You know your credit card number has been compromised, so it wouldn’t surprise you to receive a call from Capital One asking you to verify information. Ask yourself: is the call truly legitimate?
The fact that millions of Americans are suddenly wondering if their information was subject to the breach makes them vulnerable to a particular type of attack. Hackers know that this high-profile attack occurred, and are scrambling to put together yet another exploit that can take advantage of the vulnerabilities and fear of the population. These cybercriminals prey on individuals by placing phone calls and identifying themselves as Capital One customer service personnel who want to help consumers confirm their identity to better secure their accounts. Whether or not your information was actually compromised doesn’t matter to these criminals — they are simply preying on the fact that consumers are often unsettled and might make bad decisions in an effort to stay safe.
Once a cybercriminal makes a consumer believe they are speaking with Capital One or their other credit card companies, it’s only a single step further to convince the unwary victim to pass over their personal credentials — passcodes, Social Security numbers, account passwords and more. This is what the hackers are really after, the personal information of an individual either to access their financial systems or to impersonate the individual in the future to open new accounts with high spending levels. It’s important for consumers to know that a phone call isn’t the only way they might be contacted. Emails are also a valuable attack vector for hackers, as they can mask their return email address to appear as a trusted contact or create a false website front as a way to capture your passcodes and more.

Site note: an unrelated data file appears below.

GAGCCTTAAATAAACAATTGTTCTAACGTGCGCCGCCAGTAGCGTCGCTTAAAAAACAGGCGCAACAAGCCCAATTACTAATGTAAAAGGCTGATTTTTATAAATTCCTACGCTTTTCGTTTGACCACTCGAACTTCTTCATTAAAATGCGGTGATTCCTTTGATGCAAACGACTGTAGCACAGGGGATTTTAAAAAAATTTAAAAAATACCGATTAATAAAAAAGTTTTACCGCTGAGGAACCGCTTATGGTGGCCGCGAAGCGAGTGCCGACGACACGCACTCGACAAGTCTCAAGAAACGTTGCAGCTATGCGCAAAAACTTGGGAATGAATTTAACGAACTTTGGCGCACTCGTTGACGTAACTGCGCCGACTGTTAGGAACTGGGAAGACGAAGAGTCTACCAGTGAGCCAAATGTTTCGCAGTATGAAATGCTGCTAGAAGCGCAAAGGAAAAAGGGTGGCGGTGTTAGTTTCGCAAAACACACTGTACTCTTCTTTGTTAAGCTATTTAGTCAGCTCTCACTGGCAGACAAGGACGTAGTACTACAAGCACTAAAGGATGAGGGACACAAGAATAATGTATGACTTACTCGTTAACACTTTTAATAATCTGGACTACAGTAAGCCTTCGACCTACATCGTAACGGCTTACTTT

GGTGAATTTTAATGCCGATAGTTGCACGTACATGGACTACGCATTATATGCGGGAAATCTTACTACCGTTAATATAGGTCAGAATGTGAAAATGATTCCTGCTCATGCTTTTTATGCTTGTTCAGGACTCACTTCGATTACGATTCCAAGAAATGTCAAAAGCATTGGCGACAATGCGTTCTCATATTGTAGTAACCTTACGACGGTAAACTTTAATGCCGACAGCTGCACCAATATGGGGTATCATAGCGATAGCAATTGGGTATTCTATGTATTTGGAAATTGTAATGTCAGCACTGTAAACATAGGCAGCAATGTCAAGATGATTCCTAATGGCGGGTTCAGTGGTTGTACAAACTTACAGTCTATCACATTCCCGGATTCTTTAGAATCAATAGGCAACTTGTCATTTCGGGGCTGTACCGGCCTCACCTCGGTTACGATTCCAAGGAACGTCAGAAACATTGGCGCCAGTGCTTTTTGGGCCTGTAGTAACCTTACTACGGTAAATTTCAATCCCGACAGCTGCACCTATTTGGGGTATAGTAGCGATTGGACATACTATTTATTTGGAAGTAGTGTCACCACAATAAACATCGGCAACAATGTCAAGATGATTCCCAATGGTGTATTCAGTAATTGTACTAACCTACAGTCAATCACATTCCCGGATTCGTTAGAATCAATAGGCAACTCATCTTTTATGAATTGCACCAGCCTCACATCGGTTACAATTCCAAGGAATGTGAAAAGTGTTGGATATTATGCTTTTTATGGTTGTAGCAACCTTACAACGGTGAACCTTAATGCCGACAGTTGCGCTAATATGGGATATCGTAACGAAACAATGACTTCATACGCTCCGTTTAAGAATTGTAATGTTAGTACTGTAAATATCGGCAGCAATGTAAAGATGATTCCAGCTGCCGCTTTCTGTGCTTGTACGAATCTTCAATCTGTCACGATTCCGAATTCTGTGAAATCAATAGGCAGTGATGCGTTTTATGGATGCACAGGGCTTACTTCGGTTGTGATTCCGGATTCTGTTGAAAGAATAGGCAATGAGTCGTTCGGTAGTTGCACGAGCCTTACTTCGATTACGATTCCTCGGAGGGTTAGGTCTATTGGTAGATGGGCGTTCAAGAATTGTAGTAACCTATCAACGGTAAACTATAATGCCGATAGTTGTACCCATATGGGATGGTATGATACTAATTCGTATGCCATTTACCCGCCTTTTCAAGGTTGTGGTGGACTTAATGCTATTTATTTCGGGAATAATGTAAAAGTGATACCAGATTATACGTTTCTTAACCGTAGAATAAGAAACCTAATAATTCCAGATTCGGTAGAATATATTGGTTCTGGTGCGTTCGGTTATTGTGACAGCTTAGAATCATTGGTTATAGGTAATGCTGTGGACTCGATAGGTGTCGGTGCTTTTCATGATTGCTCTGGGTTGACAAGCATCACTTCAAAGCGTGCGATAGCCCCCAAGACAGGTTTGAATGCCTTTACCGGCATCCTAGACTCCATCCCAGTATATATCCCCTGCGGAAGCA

Whether you truly were one of the 100 million Americans whose information was breached in the Capital One attack or not, now is a good time to take necessary steps to protect your accounts. Experts recommend that you immediately contact the three major credit agencies and request your free annual credit report: Equifax, Experian and TransUnion. You can also ask that the credit agencies pause any credit requests from you for a period of time — a move that does not negatively affect your credit rating. It doesn’t hurt to sign up for a credit monitoring service and if you were one of the Capital One customers whose information was lifted, you will receive free credit monitoring and identity protection to help keep you and your identity safe. If you suspect that your credit or personal information has already been used fraudulently after this hack or any other, immediately place a fraud alert with the three credit agencies, document everything that happened along with timelines. You can utilize tools from the FTC (Federal Trade Commission) in an effort to regain control of any accounts that were infiltrated.
Cybersecurity attacks are not victimless crimes, and the attack itself can have a ripple effect on communities across the country and around the world. Understanding the ways hackers are able to get past our business and personal defenses is the first step towards stopping these criminals in their tracks. Want to learn more about how to keep your organization safe with advanced cybersecurity strategies and tools? Contact the professionals at LAN Infotech today at 954-717-1990. Whether you’ve already moved your organization to the cloud or are ready to make the shift to cloud computing, our team can help organizations of all sizes gain the benefits of updating your business infrastructure.